Advocate General: reproductions based on cloud computing services can constitute a private copy

October 6, 2021

In Case C-433/20 Austro-Mechana Gesellschaft zur Wahrnehmung mechanisch-musikalischer Urheberrechte Gesellschaft mbH Advocate General Hogan issued an opinion about how he thinks the Court of Justice of the European Union should interpret the private and non-commercial reproduction exception set out in Article 5(2)(b) of the Copyright Directive (2001/29/EC). The opinion considered the context of cloud computing.

The case arose against the background of a referral from the Austrian courts concerning the issue of whether compensation for the exploitation of the right of reproduction was due in respect of cloud-based storage capacity provided by it in Austria to natural persons for private use. 

Austro-Mechana is a copyright collecting society which protects, in a fiduciary capacity, the rights of use and the rights to remuneration in respect of works of music (with and without lyrics) in its own name but in the interest of and on behalf of the beneficiaries of those rights. The interests protected by collecting societies such as Austro-Mechana include the right to remuneration in respect of the exploitation of the right of reproduction on storage media. Austro-Mechana brought an action against Strato, a German company, which provides a virtual cloud storage solution under the name ‘HiDrive’. 

Under Article 5(2)(b) of the Directive, member states may provide for exceptions or limitations to the reproduction right in Article 2 for reproductions on any medium made by a natural person for private use and for ends that are neither directly nor indirectly commercial, as long as the right-holders receive fair compensation which considers the application or non-application of technological measures set out in Article 6 of the Directive to the work or subject matter concerned.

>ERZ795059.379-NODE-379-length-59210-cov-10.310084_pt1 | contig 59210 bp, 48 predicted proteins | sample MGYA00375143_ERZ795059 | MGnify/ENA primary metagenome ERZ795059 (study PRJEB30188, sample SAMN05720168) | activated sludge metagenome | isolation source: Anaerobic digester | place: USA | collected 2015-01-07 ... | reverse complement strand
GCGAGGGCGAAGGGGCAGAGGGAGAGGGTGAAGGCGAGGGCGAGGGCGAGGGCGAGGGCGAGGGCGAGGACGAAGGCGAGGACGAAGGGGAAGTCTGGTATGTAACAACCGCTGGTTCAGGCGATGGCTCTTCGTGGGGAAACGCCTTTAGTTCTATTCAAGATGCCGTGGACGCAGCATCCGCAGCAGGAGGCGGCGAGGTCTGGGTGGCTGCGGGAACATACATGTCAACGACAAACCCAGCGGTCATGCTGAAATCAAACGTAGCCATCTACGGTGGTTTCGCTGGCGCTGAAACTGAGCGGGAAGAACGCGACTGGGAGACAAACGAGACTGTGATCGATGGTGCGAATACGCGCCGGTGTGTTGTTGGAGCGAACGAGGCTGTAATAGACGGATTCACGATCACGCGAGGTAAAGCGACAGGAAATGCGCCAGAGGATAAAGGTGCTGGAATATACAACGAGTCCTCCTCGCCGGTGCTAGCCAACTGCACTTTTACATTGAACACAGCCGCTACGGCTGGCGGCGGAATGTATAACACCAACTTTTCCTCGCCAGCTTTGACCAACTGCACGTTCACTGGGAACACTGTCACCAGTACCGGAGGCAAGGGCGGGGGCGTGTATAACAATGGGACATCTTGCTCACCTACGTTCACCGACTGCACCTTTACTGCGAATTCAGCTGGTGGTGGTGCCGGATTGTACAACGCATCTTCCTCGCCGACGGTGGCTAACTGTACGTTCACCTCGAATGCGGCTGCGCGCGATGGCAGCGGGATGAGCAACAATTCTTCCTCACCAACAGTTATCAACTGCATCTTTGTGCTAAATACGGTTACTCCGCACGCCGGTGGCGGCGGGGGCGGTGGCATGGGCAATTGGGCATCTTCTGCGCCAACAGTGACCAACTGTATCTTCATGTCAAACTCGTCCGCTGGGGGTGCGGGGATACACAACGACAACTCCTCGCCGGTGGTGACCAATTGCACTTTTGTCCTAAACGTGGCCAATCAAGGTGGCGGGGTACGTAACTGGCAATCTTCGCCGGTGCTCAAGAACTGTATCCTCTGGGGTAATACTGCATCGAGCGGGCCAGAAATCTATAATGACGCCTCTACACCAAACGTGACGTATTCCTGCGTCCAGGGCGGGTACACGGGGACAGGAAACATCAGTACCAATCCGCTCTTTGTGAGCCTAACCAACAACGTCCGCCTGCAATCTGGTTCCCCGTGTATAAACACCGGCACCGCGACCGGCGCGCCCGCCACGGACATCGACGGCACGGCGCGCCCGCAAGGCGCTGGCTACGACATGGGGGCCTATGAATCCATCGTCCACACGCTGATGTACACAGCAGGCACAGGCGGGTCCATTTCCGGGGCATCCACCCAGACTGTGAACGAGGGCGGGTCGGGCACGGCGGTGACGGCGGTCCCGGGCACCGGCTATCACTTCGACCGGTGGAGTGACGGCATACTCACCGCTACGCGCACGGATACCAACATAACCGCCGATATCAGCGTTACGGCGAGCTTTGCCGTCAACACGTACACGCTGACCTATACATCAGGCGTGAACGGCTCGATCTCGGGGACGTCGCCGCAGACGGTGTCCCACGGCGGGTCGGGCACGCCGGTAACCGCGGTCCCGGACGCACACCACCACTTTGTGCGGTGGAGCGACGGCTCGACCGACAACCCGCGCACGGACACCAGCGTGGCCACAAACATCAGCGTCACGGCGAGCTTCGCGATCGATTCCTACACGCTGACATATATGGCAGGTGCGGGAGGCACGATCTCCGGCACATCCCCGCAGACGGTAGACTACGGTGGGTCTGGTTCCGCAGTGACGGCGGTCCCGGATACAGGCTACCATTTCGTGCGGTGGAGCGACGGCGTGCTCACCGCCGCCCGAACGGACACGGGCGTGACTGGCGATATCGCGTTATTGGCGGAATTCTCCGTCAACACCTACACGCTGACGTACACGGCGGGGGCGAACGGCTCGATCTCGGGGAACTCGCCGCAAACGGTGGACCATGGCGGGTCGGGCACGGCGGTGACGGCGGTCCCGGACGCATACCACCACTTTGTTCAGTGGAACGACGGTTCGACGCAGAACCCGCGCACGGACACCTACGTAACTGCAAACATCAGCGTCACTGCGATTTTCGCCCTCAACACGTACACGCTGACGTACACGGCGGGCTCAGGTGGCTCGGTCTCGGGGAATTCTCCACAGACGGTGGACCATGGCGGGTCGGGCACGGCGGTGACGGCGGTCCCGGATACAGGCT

Advocate General Hogan said that the Court of Justice should rule that the terms “reproductions on any medium” in Article 5(2)(b) included reproduction based on cloud computing services provided by a third party.

In addition, he said that the Court of Justice should rule that a separate levy or fee is not payable in respect of the reproduction by a natural person for their own personal purposes based on cloud computing services provided by a third party provided that the levies paid in respect of devices/media in the Member State in question also reflects the harm caused to the rightholder by such reproduction. If a Member State has, in fact, elected to provide for a levy system in respect of devices/media, the referring court is in principle entitled to assume that this in itself constitutes ‘fair compensation’ under Article 5(2)(b) of Directive 2001/29, unless the rightholder (or their representative) can clearly demonstrate that such payment would in the circumstances of the case at hand be inadequate. This assessment – which requires considerable economic expertise and a knowledge of a range of industries – is one which must be carried out at national level by the referring court.

Advocate General opinions are advisory only,  However, the Court of Justice tends to follow the AG’s advice and if it does in this case, it could affect licensing as well as possibly enforcement practices.